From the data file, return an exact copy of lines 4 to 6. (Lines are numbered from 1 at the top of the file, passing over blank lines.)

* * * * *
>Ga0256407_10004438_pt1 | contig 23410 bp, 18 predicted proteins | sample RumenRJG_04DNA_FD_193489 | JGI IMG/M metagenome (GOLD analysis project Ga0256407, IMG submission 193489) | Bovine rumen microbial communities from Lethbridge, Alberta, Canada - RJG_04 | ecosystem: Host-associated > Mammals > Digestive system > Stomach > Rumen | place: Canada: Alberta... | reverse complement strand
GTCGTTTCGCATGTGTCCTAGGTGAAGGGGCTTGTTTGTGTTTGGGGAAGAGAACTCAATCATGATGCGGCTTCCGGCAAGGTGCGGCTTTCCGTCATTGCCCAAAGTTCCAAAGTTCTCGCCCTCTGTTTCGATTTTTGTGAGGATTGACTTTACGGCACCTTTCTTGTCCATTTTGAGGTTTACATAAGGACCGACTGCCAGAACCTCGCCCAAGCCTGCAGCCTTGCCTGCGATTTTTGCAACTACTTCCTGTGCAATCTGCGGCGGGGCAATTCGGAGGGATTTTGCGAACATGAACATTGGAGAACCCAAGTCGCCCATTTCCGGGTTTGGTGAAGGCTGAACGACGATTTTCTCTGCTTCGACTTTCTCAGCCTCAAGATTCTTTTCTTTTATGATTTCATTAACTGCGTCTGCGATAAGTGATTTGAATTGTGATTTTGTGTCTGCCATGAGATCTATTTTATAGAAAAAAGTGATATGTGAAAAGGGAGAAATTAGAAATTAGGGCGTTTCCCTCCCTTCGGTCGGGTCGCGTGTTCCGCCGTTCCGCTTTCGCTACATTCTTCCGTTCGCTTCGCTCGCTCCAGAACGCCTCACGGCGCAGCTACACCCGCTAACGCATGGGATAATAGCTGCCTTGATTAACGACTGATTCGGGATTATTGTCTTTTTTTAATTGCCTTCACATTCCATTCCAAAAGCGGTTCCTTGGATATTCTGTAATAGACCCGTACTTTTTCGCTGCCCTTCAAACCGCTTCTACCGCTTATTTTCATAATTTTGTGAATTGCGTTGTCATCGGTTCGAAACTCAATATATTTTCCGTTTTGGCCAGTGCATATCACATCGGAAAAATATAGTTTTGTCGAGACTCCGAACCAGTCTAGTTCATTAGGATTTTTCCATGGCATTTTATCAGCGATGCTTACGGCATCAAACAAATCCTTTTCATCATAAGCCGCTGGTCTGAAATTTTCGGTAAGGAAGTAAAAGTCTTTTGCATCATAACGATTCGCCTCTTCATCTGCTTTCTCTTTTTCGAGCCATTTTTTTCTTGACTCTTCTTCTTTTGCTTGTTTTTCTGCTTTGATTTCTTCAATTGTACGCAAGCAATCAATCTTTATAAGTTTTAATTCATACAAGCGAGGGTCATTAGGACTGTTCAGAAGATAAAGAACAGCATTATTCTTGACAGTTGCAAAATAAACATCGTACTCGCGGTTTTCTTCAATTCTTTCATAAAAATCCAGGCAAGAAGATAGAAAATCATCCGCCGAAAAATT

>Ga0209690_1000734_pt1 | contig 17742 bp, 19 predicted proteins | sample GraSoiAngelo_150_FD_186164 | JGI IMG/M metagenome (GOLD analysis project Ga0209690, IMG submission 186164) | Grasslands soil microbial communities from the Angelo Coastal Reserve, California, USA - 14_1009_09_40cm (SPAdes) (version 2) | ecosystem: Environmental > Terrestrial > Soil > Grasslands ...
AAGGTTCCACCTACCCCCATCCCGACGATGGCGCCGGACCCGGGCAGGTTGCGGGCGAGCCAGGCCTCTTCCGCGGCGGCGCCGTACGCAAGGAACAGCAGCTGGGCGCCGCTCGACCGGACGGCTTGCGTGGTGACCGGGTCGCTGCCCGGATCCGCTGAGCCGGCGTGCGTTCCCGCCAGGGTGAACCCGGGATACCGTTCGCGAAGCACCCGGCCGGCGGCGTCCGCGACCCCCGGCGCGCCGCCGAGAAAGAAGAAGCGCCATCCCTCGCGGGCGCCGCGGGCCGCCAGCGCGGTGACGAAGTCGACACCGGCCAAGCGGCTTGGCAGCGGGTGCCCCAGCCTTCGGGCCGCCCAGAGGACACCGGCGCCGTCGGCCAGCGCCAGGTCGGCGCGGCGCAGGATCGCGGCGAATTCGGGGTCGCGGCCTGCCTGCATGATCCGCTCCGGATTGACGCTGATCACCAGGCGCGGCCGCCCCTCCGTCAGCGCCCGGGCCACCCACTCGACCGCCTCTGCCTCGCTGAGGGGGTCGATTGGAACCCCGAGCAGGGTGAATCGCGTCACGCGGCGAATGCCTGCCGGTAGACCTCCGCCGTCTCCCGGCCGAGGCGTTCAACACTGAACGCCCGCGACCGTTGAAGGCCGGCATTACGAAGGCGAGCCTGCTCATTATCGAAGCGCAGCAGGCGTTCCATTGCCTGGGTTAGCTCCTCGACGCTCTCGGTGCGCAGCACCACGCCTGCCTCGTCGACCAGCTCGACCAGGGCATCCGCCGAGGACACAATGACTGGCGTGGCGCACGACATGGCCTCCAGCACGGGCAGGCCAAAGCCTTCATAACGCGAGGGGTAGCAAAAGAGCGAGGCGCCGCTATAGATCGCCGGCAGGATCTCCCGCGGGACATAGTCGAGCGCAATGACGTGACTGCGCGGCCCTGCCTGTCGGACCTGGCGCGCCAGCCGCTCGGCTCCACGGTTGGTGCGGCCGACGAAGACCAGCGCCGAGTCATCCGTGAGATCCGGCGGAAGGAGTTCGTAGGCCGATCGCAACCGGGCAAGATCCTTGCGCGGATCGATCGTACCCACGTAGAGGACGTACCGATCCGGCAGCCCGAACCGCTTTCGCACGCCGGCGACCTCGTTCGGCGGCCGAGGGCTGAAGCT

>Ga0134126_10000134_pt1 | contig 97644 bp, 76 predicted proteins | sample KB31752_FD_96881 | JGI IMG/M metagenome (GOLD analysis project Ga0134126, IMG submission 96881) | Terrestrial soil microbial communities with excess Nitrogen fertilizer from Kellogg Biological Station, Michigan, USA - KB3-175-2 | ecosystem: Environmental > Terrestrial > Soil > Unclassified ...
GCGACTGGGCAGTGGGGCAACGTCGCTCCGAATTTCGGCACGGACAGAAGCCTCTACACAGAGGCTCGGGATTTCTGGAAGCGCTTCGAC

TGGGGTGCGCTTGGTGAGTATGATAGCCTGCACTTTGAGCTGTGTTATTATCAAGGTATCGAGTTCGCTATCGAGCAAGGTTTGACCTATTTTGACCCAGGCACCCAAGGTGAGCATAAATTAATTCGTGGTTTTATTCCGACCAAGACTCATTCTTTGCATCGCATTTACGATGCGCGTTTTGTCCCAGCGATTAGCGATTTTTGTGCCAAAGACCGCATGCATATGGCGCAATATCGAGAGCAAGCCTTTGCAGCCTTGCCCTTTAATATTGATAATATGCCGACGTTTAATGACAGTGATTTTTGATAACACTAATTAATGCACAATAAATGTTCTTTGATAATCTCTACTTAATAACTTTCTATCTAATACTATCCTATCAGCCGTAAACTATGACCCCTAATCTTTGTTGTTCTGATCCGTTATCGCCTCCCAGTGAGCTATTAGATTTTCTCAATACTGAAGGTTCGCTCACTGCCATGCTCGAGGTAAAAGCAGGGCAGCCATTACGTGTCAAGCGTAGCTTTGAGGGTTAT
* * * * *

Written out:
AAGGTTCCACCTACCCCCATCCCGACGATGGCGCCGGACCCGGGCAGGTTGCGGGCGAGCCAGGCCTCTTCCGCGGCGGCGCCGTACGCAAGGAACAGCAGCTGGGCGCCGCTCGACCGGACGGCTTGCGTGGTGACCGGGTCGCTGCCCGGATCCGCTGAGCCGGCGTGCGTTCCCGCCAGGGTGAACCCGGGATACCGTTCGCGAAGCACCCGGCCGGCGGCGTCCGCGACCCCCGGCGCGCCGCCGAGAAAGAAGAAGCGCCATCCCTCGCGGGCGCCGCGGGCCGCCAGCGCGGTGACGAAGTCGACACCGGCCAAGCGGCTTGGCAGCGGGTGCCCCAGCCTTCGGGCCGCCCAGAGGACACCGGCGCCGTCGGCCAGCGCCAGGTCGGCGCGGCGCAGGATCGCGGCGAATTCGGGGTCGCGGCCTGCCTGCATGATCCGCTCCGGATTGACGCTGATCACCAGGCGCGGCCGCCCCTCCGTCAGCGCCCGGGCCACCCACTCGACCGCCTCTGCCTCGCTGAGGGGGTCGATTGGAACCCCGAGCAGGGTGAATCGCGTCACGCGGCGAATGCCTGCCGGTAGACCTCCGCCGTCTCCCGGCCGAGGCGTTCAACACTGAACGCCCGCGACCGTTGAAGGCCGGCATTACGAAGGCGAGCCTGCTCATTATCGAAGCGCAGCAGGCGTTCCATTGCCTGGGTTAGCTCCTCGACGCTCTCGGTGCGCAGCACCACGCCTGCCTCGTCGACCAGCTCGACCAGGGCATCCGCCGAGGACACAATGACTGGCGTGGCGCACGACATGGCCTCCAGCACGGGCAGGCCAAAGCCTTCATAACGCGAGGGGTAGCAAAAGAGCGAGGCGCCGCTATAGATCGCCGGCAGGATCTCCCGCGGGACATAGTCGAGCGCAATGACGTGACTGCGCGGCCCTGCCTGTCGGACCTGGCGCGCCAGCCGCTCGGCTCCACGGTTGGTGCGGCCGACGAAGACCAGCGCCGAGTCATCCGTGAGATCCGGCGGAAGGAGTTCGTAGGCCGATCGCAACCGGGCAAGATCCTTGCGCGGATCGATCGTACCCACGTAGAGGACGTACCGATCCGGCAGCCCGAACCGCTTTCGCACGCCGGCGACCTCGTTCGGCGGCCGAGGGCTGAAGCT

>Ga0134126_10000134_pt1 | contig 97644 bp, 76 predicted proteins | sample KB31752_FD_96881 | JGI IMG/M metagenome (GOLD analysis project Ga0134126, IMG submission 96881) | Terrestrial soil microbial communities with excess Nitrogen fertilizer from Kellogg Biological Station, Michigan, USA - KB3-175-2 | ecosystem: Environmental > Terrestrial > Soil > Unclassified ...
GCGACTGGGCAGTGGGGCAACGTCGCTCCGAATTTCGGCACGGACAGAAGCCTCTACACAGAGGCTCGGGATTTCTGGAAGCGCTTCGAC